After a year-long delay due to the global Covid-19 pandemic, Euro2020 is finally upon us with the opening game set to take place in Rome on Friday evening (11th June) as Italy takes on Turkey in the Stadio Olimpico.
Four days later, on Tuesday 15th June, Budapest’s very own Puskas Ferenc Arena will play host to the first of four games to be played at Hungary’s flagship stadium when the Nemzeti Tizenegy go to face-to-face with the current European Champions Portugal in a re-match of the sides famous 3-3 battle in Lyon during the Euro 2016 group stage.
Matchday Two then sees Hungary take on reigning World Champions France (Saturday, 19th June), also at the Puskas Ferenc Arena, before rounding off what many commentators have dubbed the ‘Group of Death’ against Germany in Munich on 23rd June; group rivals France and Portugal take centre stage at the Puskas on the same day.
The fourth and final game to take place in Budapest will be the quarter-final between the winners of Group C and the 3rd placed side from either Group D/E or F.
GROUP OF DEATH
Drawn in Group F alongside Portugal (European Champions), France (World Cup Champions), and Germany (serial World and European Champions,) Hungary could barely have been handed a more difficult group. To make matters worse, star player Dominik Szoboszlai, whose wonderful late solo goal against Iceland sealed Hungary’s place in the Finals, has also been ruled out of the tournament through injury.
Despite this, confidence is high that the Hungarian’s can give their more illustrious opponents a run for their money and maybe even sneak a surprise win in one of their two ‘home’ games in front of a packed Puskas Ferenc Arena. The Puskas is the only venue that will boast 100% capacity at the Euro’s and with the best part of 70,000 fans cheering the Hungarian’s on, who knows the benefits that they may have on performance.
Home advantage aside, Hungary go into the competition on the back of an 11-game unbeaten run stretching back to September 2020. Marco Rossi has crafted a well organised, defensively solid side who, while not always the most creative going forward, have developed an ability of late to get their noses in front and stay there.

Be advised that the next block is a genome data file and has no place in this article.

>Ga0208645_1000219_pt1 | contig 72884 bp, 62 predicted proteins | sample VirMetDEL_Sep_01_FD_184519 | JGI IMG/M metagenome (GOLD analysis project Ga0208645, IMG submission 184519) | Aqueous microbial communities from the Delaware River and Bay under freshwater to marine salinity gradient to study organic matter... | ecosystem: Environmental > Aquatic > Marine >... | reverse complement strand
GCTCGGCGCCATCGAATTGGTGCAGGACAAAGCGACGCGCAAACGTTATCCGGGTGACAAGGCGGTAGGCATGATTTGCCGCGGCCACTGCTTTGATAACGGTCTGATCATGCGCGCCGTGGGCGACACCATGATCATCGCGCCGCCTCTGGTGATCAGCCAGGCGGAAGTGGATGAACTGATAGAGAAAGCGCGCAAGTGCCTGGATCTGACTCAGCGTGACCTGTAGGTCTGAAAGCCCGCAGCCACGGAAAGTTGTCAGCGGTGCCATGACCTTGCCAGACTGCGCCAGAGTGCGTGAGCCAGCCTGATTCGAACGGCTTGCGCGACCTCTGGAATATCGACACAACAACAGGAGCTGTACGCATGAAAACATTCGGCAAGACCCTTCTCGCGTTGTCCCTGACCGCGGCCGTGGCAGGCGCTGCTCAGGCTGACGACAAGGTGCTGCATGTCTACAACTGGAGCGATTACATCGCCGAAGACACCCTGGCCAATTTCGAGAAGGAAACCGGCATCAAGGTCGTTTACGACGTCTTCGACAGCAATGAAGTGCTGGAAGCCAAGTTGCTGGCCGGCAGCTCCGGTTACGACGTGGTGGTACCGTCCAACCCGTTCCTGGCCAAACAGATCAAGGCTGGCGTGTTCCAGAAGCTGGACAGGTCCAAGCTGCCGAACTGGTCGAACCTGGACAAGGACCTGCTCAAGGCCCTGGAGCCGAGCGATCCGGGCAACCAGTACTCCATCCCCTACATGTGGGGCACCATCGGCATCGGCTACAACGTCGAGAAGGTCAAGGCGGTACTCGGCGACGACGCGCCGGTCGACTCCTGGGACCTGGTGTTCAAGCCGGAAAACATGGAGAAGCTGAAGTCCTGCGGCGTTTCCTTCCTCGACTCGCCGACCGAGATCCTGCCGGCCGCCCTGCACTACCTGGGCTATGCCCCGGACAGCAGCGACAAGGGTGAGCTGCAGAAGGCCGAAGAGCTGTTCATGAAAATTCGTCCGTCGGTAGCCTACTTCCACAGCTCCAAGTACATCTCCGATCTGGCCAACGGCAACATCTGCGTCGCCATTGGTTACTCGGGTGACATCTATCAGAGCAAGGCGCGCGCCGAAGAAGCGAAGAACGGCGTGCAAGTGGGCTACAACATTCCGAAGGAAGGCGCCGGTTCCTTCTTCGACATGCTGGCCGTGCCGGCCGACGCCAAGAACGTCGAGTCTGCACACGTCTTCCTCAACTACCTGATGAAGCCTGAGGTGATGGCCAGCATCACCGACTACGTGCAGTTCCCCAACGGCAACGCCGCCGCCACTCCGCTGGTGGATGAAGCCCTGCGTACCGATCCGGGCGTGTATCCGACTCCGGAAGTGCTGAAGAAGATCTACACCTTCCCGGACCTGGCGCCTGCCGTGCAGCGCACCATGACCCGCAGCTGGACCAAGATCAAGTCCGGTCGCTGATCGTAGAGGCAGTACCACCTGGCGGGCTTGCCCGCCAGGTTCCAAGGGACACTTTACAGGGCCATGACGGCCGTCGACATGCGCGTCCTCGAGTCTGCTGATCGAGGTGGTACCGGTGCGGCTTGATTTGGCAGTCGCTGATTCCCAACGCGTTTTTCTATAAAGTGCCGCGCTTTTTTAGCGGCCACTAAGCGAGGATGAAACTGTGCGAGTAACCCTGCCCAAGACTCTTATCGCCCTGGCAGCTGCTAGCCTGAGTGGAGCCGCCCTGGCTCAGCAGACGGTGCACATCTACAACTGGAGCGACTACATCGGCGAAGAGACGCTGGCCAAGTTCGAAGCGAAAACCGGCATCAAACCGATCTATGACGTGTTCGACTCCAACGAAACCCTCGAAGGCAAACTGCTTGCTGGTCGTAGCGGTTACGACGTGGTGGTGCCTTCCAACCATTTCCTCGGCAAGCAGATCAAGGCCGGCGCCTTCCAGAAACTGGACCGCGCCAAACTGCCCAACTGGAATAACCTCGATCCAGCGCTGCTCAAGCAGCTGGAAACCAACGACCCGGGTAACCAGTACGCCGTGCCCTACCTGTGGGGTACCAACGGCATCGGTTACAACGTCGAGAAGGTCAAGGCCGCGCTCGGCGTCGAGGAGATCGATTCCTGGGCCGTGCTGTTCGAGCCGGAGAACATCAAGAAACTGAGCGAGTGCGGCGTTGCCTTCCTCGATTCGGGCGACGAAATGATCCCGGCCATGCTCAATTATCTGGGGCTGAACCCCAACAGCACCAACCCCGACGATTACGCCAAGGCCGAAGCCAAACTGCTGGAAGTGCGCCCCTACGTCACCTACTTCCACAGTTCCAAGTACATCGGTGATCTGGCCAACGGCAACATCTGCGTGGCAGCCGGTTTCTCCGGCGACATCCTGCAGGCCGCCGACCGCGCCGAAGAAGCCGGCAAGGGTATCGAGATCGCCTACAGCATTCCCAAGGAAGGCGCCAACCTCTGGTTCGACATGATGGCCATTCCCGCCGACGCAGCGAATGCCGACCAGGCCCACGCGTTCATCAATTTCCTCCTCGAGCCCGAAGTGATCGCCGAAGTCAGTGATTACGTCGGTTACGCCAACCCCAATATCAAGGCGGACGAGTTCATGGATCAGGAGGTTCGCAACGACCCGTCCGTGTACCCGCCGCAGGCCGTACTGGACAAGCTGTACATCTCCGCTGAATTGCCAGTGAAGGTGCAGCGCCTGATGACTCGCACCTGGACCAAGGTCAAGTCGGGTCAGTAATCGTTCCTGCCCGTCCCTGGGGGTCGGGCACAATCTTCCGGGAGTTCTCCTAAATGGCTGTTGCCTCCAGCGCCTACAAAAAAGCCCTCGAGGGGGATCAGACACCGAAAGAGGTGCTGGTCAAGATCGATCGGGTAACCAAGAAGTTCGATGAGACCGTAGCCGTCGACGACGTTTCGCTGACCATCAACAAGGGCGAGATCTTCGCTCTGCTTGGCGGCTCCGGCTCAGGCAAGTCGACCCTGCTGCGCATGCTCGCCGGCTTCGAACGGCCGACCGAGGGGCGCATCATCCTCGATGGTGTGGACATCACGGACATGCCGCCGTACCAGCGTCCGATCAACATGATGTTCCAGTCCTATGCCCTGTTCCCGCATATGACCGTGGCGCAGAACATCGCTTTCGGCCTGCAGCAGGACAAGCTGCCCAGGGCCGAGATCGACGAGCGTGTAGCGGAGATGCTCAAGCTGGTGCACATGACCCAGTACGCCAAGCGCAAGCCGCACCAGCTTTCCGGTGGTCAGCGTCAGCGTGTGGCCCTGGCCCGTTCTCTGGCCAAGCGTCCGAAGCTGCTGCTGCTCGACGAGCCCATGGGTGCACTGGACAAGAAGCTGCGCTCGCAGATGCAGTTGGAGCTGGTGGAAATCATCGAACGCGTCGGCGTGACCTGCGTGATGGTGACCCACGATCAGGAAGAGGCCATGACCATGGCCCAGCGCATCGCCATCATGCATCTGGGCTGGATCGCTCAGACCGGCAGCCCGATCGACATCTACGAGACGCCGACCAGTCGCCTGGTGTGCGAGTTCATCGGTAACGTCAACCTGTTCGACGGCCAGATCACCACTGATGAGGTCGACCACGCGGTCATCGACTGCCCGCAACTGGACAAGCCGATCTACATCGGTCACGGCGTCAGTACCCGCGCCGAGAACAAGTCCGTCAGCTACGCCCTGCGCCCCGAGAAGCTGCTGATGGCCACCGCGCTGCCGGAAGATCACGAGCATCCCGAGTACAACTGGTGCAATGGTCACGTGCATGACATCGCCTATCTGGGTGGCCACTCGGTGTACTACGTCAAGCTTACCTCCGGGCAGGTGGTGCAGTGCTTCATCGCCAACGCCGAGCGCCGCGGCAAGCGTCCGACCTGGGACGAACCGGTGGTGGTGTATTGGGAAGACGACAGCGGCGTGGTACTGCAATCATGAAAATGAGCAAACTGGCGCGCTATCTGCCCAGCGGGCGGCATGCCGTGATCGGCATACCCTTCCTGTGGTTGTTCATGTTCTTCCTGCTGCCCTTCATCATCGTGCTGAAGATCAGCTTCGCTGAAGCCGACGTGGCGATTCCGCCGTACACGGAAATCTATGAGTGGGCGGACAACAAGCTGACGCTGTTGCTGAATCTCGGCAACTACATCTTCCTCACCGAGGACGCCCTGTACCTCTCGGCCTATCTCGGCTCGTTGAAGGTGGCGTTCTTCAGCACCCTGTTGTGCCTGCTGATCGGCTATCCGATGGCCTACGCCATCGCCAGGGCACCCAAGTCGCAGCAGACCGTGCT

Of course, coming up against the likes of Ronaldo, Mbappe, and Havertz, Hungary will need to raise their game to another level and a lot will be expected of the defensive framework of Gulacsi, Orban, and Szalai (Attila) to keep their opponents at bay.
With the late loss of Szoboszlai who was given until the very last seconds to prove his fitness before the squad was announced, the creative responsibilities will likely fall on the shoulders of Kleinheisler, Holender, or Gazdag, although none quite reach the same standard of the precocious Szoboszlai.
Up front it will down to talismanic target man Adam Szalai to lead the line and try to recreate the magic of Euro 2016 where he famously scored Hungary’s first goal at a major tournament in 30 years.
WHERE TO WATCH
Whilst the vast majority of bars, pubs, and cafés in Budapest with a TV screen will no doubt broadcast the games live, if you want to capture the full carnival flavour of the Euro’s it is recommended to hit the official fan zone that is being set up at Heroes’ Square and the ice rink at Varosliget.
There you will be able to mix with thousands of other football fans, enjoy a beer, and watch the action unfold on one of the big screens.
The Fan Zone is free to enter and open from 11am daily during the tournament with a host of family friendly activities and entertainment on offer in between games.
Hungary open their campaign against Portugal at 6pm on Tuesday 15th June, and we hope you enjoy the tournament wherever you get to watch it.
Sok sikert fiuk! Do us proud.